Brooklyn has also seen a significant spike in vacancies with nearly 4,400 in October - the second highest level in the past decade and a more than 200 percent increase from last year

Brooklyn has also seen a significant spike in vacancies with nearly 4,400 in October – the second highest level in the past decade and a more than 200 percent increase from last year

Brooklyn's median rent fell one percent to $2,764 from September to October, a 2.5 percent drop from last year

Brooklyn’s median rent fell one percent to $2,764 from September to October, a 2.5 percent drop from last year 

The latest rental figures came as another report estimated that New York City and the state have lost a combined $1.4 billion in tax revenue this year as real estate transactions in the city plunged during the pandemic.

In October, real estate sales volume in New York City declined 34 percent from last year, and tax revenue generated by those sales plunged 57 percent, according to data released on Thursday by the Real Estate Board of New York (REBNY).

So far this year, total real estate sales volume has plunged a staggering 50 percent, to $34.5 billion, representing a 39 percent decrease in tax revenue.

The stunning decline in sales of homes and commercial buildings came as residents fled the city, businesses closed and offices went remote after the pandemic, government ordered shutdowns, and soaring crime made life miserable for many New Yorkers.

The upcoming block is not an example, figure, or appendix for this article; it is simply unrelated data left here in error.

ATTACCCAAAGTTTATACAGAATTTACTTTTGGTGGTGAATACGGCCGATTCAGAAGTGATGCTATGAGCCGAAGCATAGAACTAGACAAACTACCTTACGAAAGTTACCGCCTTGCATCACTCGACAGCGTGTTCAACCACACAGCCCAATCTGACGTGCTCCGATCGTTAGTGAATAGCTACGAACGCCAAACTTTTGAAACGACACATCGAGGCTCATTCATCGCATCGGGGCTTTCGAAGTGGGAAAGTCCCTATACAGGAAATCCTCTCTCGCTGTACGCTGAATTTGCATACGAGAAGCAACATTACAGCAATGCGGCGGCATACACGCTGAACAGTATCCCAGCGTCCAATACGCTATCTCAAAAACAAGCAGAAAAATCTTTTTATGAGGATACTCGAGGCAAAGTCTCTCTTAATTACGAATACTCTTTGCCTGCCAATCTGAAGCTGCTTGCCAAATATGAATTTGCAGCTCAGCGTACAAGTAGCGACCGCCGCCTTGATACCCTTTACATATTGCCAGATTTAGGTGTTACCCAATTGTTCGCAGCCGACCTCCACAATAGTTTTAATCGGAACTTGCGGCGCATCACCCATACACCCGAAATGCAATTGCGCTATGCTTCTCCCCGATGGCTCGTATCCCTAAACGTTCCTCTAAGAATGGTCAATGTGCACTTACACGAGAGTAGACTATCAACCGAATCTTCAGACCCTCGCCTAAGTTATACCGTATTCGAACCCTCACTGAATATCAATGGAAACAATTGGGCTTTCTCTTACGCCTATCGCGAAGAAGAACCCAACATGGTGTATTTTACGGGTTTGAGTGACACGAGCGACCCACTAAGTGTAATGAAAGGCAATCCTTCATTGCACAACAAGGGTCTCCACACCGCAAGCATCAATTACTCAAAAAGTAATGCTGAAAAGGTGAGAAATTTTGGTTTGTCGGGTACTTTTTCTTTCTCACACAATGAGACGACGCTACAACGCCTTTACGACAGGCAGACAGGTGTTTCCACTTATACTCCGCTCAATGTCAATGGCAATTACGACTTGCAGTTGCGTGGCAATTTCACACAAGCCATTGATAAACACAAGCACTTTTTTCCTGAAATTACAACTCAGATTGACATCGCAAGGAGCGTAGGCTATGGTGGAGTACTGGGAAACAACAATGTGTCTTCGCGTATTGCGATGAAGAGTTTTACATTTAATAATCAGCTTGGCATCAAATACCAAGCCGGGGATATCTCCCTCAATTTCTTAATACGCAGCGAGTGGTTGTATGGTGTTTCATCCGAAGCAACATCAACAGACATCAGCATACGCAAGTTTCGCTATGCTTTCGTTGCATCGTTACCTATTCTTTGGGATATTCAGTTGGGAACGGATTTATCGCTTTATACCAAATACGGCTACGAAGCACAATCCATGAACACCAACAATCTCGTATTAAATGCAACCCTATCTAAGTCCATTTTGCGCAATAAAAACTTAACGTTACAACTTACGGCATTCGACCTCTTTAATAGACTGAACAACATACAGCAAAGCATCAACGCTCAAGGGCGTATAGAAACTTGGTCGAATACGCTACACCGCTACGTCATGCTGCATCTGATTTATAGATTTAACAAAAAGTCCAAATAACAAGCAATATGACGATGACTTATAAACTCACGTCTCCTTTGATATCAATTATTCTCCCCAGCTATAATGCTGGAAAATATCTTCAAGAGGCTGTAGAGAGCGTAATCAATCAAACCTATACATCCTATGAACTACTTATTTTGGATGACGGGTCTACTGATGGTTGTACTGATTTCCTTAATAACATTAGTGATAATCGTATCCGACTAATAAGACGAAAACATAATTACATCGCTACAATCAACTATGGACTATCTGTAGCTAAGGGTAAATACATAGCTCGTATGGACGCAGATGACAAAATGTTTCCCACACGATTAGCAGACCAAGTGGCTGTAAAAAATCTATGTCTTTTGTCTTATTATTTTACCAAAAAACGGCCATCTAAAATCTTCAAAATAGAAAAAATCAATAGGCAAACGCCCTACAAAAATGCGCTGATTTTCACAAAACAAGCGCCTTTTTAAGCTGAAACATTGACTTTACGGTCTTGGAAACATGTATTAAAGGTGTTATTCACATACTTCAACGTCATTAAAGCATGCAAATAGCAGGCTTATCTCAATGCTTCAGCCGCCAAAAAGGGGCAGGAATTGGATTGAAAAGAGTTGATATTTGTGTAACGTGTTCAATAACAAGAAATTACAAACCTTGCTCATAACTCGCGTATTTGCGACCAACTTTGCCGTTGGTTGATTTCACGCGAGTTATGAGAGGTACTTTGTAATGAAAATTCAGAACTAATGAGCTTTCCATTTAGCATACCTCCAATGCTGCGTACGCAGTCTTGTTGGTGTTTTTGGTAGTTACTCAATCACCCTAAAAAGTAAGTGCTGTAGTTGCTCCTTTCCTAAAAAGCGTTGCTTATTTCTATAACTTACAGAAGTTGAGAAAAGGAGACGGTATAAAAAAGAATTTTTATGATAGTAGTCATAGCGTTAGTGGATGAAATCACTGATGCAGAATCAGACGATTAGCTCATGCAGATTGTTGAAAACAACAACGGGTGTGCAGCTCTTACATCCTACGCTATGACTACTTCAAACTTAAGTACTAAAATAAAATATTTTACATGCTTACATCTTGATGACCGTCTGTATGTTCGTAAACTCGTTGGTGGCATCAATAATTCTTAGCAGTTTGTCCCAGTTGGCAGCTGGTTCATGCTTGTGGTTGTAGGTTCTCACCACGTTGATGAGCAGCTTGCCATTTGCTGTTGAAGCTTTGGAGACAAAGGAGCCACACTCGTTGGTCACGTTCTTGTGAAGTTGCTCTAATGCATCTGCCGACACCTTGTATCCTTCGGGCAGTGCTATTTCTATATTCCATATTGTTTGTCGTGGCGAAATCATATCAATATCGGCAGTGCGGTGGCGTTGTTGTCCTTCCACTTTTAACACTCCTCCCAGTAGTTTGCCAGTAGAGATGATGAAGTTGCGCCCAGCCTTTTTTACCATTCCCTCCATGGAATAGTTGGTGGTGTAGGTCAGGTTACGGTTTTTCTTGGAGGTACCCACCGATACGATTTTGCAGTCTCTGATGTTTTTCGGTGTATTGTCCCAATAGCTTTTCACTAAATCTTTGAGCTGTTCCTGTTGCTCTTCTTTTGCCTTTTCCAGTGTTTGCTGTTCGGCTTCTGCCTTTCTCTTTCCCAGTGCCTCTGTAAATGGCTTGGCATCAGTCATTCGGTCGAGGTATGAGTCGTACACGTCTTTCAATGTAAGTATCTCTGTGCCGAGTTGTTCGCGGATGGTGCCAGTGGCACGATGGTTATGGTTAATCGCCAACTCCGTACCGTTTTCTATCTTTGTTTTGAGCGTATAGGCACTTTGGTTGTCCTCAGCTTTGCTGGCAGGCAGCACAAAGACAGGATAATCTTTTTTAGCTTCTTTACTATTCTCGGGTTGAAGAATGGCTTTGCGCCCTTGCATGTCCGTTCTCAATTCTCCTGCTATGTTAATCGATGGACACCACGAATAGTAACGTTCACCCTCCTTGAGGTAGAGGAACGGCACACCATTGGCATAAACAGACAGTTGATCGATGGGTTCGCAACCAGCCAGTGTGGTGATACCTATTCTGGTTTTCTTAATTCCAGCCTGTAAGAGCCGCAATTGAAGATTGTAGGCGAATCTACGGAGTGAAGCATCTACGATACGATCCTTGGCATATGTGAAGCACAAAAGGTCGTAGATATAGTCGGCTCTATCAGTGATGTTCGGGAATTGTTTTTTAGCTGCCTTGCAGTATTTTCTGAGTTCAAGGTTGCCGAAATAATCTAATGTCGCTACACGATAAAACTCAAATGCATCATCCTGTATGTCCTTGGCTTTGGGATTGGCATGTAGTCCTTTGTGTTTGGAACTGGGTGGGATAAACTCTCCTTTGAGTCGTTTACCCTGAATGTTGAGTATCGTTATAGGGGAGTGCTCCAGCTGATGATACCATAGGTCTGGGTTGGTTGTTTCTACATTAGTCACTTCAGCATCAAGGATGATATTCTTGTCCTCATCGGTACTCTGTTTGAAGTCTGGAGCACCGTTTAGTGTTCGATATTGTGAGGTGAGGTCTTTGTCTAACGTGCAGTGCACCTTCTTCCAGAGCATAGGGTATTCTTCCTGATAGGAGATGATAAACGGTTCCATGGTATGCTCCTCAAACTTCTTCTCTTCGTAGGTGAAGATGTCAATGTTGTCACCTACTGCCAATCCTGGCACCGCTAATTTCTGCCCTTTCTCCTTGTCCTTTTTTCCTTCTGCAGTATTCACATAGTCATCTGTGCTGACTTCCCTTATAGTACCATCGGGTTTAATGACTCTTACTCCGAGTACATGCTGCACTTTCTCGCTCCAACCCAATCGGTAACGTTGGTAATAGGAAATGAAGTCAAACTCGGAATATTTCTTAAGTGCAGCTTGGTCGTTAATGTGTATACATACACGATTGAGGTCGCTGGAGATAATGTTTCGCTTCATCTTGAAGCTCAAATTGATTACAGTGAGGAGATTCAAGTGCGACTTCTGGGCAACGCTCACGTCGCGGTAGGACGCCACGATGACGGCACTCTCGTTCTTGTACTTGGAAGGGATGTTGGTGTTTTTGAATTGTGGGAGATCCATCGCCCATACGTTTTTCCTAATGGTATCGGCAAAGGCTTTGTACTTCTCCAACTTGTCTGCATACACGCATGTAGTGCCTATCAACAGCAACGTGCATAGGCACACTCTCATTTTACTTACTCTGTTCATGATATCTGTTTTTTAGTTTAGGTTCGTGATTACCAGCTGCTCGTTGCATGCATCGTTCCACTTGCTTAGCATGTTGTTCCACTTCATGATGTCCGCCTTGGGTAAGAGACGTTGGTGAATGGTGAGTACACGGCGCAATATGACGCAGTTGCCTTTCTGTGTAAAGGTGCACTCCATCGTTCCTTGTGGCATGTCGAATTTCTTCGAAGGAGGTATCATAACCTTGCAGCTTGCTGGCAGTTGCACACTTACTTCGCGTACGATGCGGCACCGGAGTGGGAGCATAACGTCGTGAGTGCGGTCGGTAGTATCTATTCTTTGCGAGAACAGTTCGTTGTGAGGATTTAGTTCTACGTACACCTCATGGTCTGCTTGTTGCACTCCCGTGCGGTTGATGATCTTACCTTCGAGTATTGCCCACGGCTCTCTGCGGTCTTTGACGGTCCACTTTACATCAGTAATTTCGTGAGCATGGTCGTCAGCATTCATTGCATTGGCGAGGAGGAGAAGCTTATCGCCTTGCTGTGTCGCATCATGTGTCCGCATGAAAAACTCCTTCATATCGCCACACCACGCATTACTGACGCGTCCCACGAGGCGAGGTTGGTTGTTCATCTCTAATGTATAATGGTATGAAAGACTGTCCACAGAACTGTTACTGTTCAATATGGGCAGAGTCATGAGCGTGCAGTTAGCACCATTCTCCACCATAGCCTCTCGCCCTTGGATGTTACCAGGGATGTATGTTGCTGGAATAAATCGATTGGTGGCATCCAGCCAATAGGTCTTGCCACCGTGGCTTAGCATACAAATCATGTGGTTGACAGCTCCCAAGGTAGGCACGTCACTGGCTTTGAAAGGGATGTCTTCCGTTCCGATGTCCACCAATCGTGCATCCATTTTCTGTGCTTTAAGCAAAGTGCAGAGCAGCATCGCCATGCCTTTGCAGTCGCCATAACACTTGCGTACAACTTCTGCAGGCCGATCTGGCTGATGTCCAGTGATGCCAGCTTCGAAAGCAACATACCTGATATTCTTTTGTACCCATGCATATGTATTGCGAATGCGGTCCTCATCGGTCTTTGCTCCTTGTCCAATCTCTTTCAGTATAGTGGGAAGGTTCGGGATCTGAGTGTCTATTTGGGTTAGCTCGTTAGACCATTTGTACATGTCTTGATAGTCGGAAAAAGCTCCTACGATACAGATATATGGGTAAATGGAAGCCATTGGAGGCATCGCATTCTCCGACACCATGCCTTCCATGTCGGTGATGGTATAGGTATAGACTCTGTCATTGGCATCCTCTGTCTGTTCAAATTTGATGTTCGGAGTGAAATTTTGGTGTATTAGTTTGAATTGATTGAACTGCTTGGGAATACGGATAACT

In October, real estate sales volume in New York City declined 34 percent from last year

In October, real estate sales volume in New York City declined 34 percent from last year

Reeling from plunging tax revenue, Mayor Bill de Blasio has said that the city is in a $9billion financial hole and pleaded for a federal bailout, a call echoed by the real estate trade group. 

‘This $1.4billion in lost tax revenue represents another 1.4 billion reasons why the federal government must deliver a new stimulus package to help address New York’s economic crisis,’ REBNY President James Whelan said in a statement. 

‘As real estate market activity remains at historic lows, the negative impacts are being felt every day by millions of New Yorkers who rely on publicly funded government services that will continue to struggle without necessary tax revenue,’ he added.

The new data shows that while there was an uptick in real estate transactions from September to October, volume still remains well below the same period a year ago.

From September to October, sales of commercial and multi-family rental properties increased four percent to $1.74billion, though this remained down 52 percent from last year. 

Residential sales volume jumped 61 percent from September to October, but was still down 14 percent from last year.   

People walk past a "for rent" sign of an empty store front last month in Brooklyn

People walk past a ‘for rent’ sign of an empty store front last month in Brooklyn